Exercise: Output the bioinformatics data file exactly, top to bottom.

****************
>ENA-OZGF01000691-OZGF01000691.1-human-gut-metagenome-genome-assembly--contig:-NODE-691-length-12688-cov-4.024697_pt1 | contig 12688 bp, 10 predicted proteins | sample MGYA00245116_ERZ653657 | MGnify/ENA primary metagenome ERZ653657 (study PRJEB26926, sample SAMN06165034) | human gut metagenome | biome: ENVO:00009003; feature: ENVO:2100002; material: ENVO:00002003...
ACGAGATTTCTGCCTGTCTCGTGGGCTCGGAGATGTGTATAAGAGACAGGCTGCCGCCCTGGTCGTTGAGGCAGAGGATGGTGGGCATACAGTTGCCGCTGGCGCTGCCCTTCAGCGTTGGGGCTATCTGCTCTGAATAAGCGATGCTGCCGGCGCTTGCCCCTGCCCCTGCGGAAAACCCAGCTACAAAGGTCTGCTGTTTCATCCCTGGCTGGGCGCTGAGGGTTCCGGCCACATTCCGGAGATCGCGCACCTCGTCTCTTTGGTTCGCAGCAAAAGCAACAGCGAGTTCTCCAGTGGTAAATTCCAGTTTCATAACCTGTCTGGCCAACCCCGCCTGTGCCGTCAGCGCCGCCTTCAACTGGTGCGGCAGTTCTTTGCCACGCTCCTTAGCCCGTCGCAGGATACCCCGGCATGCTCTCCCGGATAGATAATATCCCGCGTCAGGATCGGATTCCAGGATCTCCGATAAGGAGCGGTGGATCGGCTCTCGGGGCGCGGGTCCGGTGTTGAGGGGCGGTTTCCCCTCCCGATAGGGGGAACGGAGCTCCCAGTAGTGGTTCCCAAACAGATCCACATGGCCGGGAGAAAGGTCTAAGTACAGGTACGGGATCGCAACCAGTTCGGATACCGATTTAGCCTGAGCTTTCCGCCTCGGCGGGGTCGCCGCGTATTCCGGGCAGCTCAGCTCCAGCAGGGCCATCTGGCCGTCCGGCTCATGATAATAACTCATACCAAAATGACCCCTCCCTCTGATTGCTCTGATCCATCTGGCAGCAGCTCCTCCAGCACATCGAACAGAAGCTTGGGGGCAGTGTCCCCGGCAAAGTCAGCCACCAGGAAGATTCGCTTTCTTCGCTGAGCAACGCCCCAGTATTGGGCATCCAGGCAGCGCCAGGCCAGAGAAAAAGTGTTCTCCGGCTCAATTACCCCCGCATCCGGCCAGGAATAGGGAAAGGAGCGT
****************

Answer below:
>ENA-OZGF01000691-OZGF01000691.1-human-gut-metagenome-genome-assembly--contig:-NODE-691-length-12688-cov-4.024697_pt1 | contig 12688 bp, 10 predicted proteins | sample MGYA00245116_ERZ653657 | MGnify/ENA primary metagenome ERZ653657 (study PRJEB26926, sample SAMN06165034) | human gut metagenome | biome: ENVO:00009003; feature: ENVO:2100002; material: ENVO:00002003...
ACGAGATTTCTGCCTGTCTCGTGGGCTCGGAGATGTGTATAAGAGACAGGCTGCCGCCCTGGTCGTTGAGGCAGAGGATGGTGGGCATACAGTTGCCGCTGGCGCTGCCCTTCAGCGTTGGGGCTATCTGCTCTGAATAAGCGATGCTGCCGGCGCTTGCCCCTGCCCCTGCGGAAAACCCAGCTACAAAGGTCTGCTGTTTCATCCCTGGCTGGGCGCTGAGGGTTCCGGCCACATTCCGGAGATCGCGCACCTCGTCTCTTTGGTTCGCAGCAAAAGCAACAGCGAGTTCTCCAGTGGTAAATTCCAGTTTCATAACCTGTCTGGCCAACCCCGCCTGTGCCGTCAGCGCCGCCTTCAACTGGTGCGGCAGTTCTTTGCCACGCTCCTTAGCCCGTCGCAGGATACCCCGGCATGCTCTCCCGGATAGATAATATCCCGCGTCAGGATCGGATTCCAGGATCTCCGATAAGGAGCGGTGGATCGGCTCTCGGGGCGCGGGTCCGGTGTTGAGGGGCGGTTTCCCCTCCCGATAGGGGGAACGGAGCTCCCAGTAGTGGTTCCCAAACAGATCCACATGGCCGGGAGAAAGGTCTAAGTACAGGTACGGGATCGCAACCAGTTCGGATACCGATTTAGCCTGAGCTTTCCGCCTCGGCGGGGTCGCCGCGTATTCCGGGCAGCTCAGCTCCAGCAGGGCCATCTGGCCGTCCGGCTCATGATAATAACTCATACCAAAATGACCCCTCCCTCTGATTGCTCTGATCCATCTGGCAGCAGCTCCTCCAGCACATCGAACAGAAGCTTGGGGGCAGTGTCCCCGGCAAAGTCAGCCACCAGGAAGATTCGCTTTCTTCGCTGAGCAACGCCCCAGTATTGGGCATCCAGGCAGCGCCAGGCCAGAGAAAAAGTGTTCTCCGGCTCAATTACCCCCGCATCCGGCCAGGAATAGGGAAAGGAGCGT